2007 UK BAe 146 Research and BAe alleged payments

  Initial analysis of the survey data shows that of 359 past and present UK based known BAe 146 qualified pilots, 242 were contacted and responded to the survey request in the form of telephone or written responses to a two year survey looking at exposure history to contaminated air and any effects experienced. 138 (57%) pilots of the 242 respondents reported adverse effects ranging from short through to long term effects (one deceased). Of these 82 (34%) reported short term adverse effects only, while 61 (25%) advised medium to long term symptoms, most likely in addition to short term effects. 207 (86%) pilots advised that they had been exposed to contaminated air on the BAe 146 with only 8% advising they had not been exposed to such air. 18 pilots (7.4%) advised that they had had their medical certificates withdrawn by the CAA or had taken early medical retirement with a range of health effects and exposure background. Several other pilots reported having to take between several months to a year off work to recover from adverse effects. The data presented clearly identifies serious trends that support previous studies and shows a full scale epidemiological survey is urgently required of all crews who flew the BAe 146 as pilots or cabin crew.

  Lord Tyler asked the following question in the House of Lords which received a brush off answer and which surely should be investigated by a Royal Commission:

    9 Oct 2006 : Column WA13 Aviation: Contaminated Air

    "Lord Tyler asked Her Majesty's Government: Whether they are aware of any payments made by British Aerospace Regional Aircraft Limited to Ansett Transport Industries Operations Limited and East West Airline Operations Limited, under an agreement dated 3 September 1993, in connection with design flaws in the BAe 146 aircraft allowing contamination of cabin air by oil and other fumes; and, in light of that agreement, what steps they took at that time to ensure that regulations pertaining to cabin air quality were enforced.[HL7230]."

Medical effects and the BALPA Conference

  The 2000 Lords report failed to highlight the wealth of data confirming ill effects in crews and passengers exposed which has existed for over 30 years.[71] Crews around the world are showing a remarkable similarity in symptoms experienced.

  The health effects being reported and diagnosed by medical doctors and other experts show a very strong pattern and are supported by physical evidence. Medical effects being seen in crews include but are not limited to: respiratory damage, CNS and PNS problems, autonomic nervous system and neurological damage, neuropsychological effects, immune system effects, reproductive problems, genetic problems, fatigue and many more. Reports of Parkinson's, MS, ME were also being reported by crews and their doctors all with strong history of exposure to contaminated air. These are all discussed in detail in the Aviation Contaminated Air Reference Manual and other published papers referenced therein. Since 2000 numerous published papers,[72] ,[73] and a 2005 Contaminated Air Conference in London[74] have confirmed that crews and passengers are suffering both short and long term medical effects of exposure to contaminated air in aircraft. Only the airline industry and those who attempt to protect them remain in denial.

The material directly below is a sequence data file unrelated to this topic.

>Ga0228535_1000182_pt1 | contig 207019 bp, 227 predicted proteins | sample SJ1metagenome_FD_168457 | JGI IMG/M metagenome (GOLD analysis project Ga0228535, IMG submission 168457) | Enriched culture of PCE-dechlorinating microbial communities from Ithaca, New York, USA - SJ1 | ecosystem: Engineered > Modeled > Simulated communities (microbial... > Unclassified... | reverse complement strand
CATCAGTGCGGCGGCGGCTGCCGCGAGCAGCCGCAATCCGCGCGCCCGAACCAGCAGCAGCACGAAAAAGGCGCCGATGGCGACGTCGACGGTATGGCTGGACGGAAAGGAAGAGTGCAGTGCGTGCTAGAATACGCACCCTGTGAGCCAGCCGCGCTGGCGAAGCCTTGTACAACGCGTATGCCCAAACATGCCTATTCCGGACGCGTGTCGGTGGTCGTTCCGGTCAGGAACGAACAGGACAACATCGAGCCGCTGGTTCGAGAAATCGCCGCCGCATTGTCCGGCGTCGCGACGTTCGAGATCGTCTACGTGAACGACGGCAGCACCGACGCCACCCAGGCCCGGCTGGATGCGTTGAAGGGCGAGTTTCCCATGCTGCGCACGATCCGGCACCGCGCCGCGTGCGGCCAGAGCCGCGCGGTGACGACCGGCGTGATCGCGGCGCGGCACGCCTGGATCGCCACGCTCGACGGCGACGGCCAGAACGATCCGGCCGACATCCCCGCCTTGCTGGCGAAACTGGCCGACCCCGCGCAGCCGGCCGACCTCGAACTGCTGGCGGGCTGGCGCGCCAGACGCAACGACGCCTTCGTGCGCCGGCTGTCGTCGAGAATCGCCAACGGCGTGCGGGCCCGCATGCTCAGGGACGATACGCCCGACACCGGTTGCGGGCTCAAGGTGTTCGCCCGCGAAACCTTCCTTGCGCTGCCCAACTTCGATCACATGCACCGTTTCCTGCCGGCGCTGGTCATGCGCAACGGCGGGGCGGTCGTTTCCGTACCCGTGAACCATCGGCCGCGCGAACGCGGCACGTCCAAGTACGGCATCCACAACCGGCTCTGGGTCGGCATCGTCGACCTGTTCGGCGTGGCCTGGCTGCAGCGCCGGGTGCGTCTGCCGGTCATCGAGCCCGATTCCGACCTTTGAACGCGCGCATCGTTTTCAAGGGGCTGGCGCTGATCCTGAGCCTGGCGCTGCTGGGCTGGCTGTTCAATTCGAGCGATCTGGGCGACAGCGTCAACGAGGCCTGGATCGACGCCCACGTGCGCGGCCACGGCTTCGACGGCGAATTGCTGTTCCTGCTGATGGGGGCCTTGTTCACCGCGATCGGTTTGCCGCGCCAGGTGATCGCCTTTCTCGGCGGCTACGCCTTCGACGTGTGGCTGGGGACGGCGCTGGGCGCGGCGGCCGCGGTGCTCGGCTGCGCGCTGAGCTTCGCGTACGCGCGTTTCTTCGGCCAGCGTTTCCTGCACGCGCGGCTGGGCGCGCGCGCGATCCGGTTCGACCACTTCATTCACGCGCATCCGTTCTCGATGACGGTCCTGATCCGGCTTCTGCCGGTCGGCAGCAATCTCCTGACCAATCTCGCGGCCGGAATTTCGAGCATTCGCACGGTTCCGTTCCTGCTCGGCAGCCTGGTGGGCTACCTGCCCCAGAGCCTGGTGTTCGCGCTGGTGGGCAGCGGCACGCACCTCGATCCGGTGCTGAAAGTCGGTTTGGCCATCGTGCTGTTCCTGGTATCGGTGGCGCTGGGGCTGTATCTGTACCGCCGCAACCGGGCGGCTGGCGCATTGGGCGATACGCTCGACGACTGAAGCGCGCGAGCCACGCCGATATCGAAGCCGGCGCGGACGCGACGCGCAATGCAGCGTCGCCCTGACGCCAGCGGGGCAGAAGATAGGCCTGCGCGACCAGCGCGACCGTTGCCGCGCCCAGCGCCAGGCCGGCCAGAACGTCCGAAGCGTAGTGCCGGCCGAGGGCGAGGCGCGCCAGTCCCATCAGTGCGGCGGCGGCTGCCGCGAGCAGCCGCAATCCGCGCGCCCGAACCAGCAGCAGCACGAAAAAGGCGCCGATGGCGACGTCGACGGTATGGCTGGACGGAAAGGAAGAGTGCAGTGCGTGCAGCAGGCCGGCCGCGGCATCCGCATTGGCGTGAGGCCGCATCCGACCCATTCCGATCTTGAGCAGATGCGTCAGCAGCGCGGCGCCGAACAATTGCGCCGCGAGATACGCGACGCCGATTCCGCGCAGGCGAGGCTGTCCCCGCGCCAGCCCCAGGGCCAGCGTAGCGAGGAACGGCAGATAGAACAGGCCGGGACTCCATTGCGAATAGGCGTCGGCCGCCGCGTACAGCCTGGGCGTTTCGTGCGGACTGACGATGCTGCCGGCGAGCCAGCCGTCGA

The 2005 contaminated air conference organised by BALPA made the following conclusions:

    —    "There is a workplace problem resulting in chronic and acute illness amongst flight crew (both pilots and cabin crew);

    —    The workplace in which these illnesses are being induced is the aircraft cabin environment;

    —    This is the resulting in significant flight safety issues, in addition to unacceptable flight crew personnel health implications;

    —    Further, we are concerned the passengers may also be suffering from similar symptoms to those exhibited by flight crew."

  There is now a confirmed report of MND from a pilot with a strong history of exposure. Increased MND levels has previously been noted in aircrew.[75],[76] Likewise there are papers linking Parkinson's to hydrocarbon exposure and a misdiagnosis of MS to TCP exposure. These are all listed in chapter 7 of the Aviation Contaminated Air Reference Manual. The oil warning labels and MSDS sheets have at various times listed nervous system effects as one of the outcomes of repeated inhalation of the oils.

  Workers compensation cases have been won in Australia, USA and Canada since 2000 where medical effects of exposure have been accepted as real and genuine


  Following a serious event on a BAe 146 aircraft in Sweden, both pilots were incapacitated for about five minutes in flight, the chemical combination they were exposed to, has recently become available. This data clearly shows that the synergistic effects of exposure to pyrolised jet engine oils, is a serious health and flight safety hazard. The airline industry continues to misinform passengers and crews that air quality testing has shown nothing as all levels found were low. In fact no testing in flight during a contaminated air event has ever been published and it is the cocktail of chemicals once heated that clearly had the effect of incapacitation of both pilots in flight for a period of five minutes during a descent at night. It was only oxygen that enabled the pilots to land the plane. This data is available for review. TCP was found amongst the mixture of contaminants as was CO. Clearly looking at individual levels of chemicals is a pointless and misinformation exercise. Additionally it is well accepted by even many within the aviation industry that exposure standards cannot be applied to an aviation setting. Therefore to say all levels are low is pure misinformation.